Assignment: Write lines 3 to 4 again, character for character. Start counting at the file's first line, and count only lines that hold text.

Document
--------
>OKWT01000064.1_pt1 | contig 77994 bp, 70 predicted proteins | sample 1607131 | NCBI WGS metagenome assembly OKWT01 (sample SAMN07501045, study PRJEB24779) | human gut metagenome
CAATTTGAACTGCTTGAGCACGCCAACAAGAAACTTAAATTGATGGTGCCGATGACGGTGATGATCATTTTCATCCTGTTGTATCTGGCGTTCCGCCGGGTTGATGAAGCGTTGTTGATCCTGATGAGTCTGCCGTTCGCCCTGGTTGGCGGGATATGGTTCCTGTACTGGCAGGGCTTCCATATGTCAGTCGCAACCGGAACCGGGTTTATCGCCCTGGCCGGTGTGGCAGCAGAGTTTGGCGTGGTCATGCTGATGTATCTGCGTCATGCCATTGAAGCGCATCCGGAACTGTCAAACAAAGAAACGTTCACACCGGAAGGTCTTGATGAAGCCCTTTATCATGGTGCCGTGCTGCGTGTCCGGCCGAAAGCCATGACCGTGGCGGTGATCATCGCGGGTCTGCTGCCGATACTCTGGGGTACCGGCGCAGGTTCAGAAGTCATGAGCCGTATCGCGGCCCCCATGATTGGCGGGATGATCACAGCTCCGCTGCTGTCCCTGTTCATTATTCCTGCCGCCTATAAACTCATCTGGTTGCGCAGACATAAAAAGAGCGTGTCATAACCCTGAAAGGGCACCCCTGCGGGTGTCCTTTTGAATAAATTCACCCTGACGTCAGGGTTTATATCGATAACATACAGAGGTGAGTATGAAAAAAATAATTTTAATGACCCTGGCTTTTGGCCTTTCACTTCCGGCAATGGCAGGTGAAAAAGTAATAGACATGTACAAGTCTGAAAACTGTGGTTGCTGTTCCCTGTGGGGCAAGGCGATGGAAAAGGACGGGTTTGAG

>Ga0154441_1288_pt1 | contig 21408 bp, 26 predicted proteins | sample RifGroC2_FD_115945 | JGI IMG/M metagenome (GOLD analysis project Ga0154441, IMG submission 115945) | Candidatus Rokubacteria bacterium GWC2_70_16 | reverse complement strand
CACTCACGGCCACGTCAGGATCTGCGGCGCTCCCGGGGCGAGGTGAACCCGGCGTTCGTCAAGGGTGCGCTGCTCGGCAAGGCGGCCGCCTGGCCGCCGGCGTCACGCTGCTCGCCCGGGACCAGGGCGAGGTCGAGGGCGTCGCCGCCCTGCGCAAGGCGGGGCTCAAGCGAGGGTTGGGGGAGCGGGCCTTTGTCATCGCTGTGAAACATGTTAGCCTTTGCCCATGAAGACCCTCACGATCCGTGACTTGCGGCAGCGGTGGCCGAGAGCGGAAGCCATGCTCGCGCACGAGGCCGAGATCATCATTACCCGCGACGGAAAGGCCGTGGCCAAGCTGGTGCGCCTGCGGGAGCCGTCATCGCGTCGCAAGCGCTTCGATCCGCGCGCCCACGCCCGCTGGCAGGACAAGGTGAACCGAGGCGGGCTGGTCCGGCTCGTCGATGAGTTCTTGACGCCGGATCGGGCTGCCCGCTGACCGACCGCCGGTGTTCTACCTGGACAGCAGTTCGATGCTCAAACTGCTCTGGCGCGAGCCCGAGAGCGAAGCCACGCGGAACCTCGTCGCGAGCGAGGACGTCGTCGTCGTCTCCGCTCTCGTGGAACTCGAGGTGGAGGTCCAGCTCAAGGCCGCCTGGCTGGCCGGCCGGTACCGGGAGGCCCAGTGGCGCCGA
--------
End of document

>Ga0154441_1288_pt1 | contig 21408 bp, 26 predicted proteins | sample RifGroC2_FD_115945 | JGI IMG/M metagenome (GOLD analysis project Ga0154441, IMG submission 115945) | Candidatus Rokubacteria bacterium GWC2_70_16 | reverse complement strand
CACTCACGGCCACGTCAGGATCTGCGGCGCTCCCGGGGCGAGGTGAACCCGGCGTTCGTCAAGGGTGCGCTGCTCGGCAAGGCGGCCGCCTGGCCGCCGGCGTCACGCTGCTCGCCCGGGACCAGGGCGAGGTCGAGGGCGTCGCCGCCCTGCGCAAGGCGGGGCTCAAGCGAGGGTTGGGGGAGCGGGCCTTTGTCATCGCTGTGAAACATGTTAGCCTTTGCCCATGAAGACCCTCACGATCCGTGACTTGCGGCAGCGGTGGCCGAGAGCGGAAGCCATGCTCGCGCACGAGGCCGAGATCATCATTACCCGCGACGGAAAGGCCGTGGCCAAGCTGGTGCGCCTGCGGGAGCCGTCATCGCGTCGCAAGCGCTTCGATCCGCGCGCCCACGCCCGCTGGCAGGACAAGGTGAACCGAGGCGGGCTGGTCCGGCTCGTCGATGAGTTCTTGACGCCGGATCGGGCTGCCCGCTGACCGACCGCCGGTGTTCTACCTGGACAGCAGTTCGATGCTCAAACTGCTCTGGCGCGAGCCCGAGAGCGAAGCCACGCGGAACCTCGTCGCGAGCGAGGACGTCGTCGTCGTCTCCGCTCTCGTGGAACTCGAGGTGGAGGTCCAGCTCAAGGCCGCCTGGCTGGCCGGCCGGTACCGGGAGGCCCAGTGGCGCCGA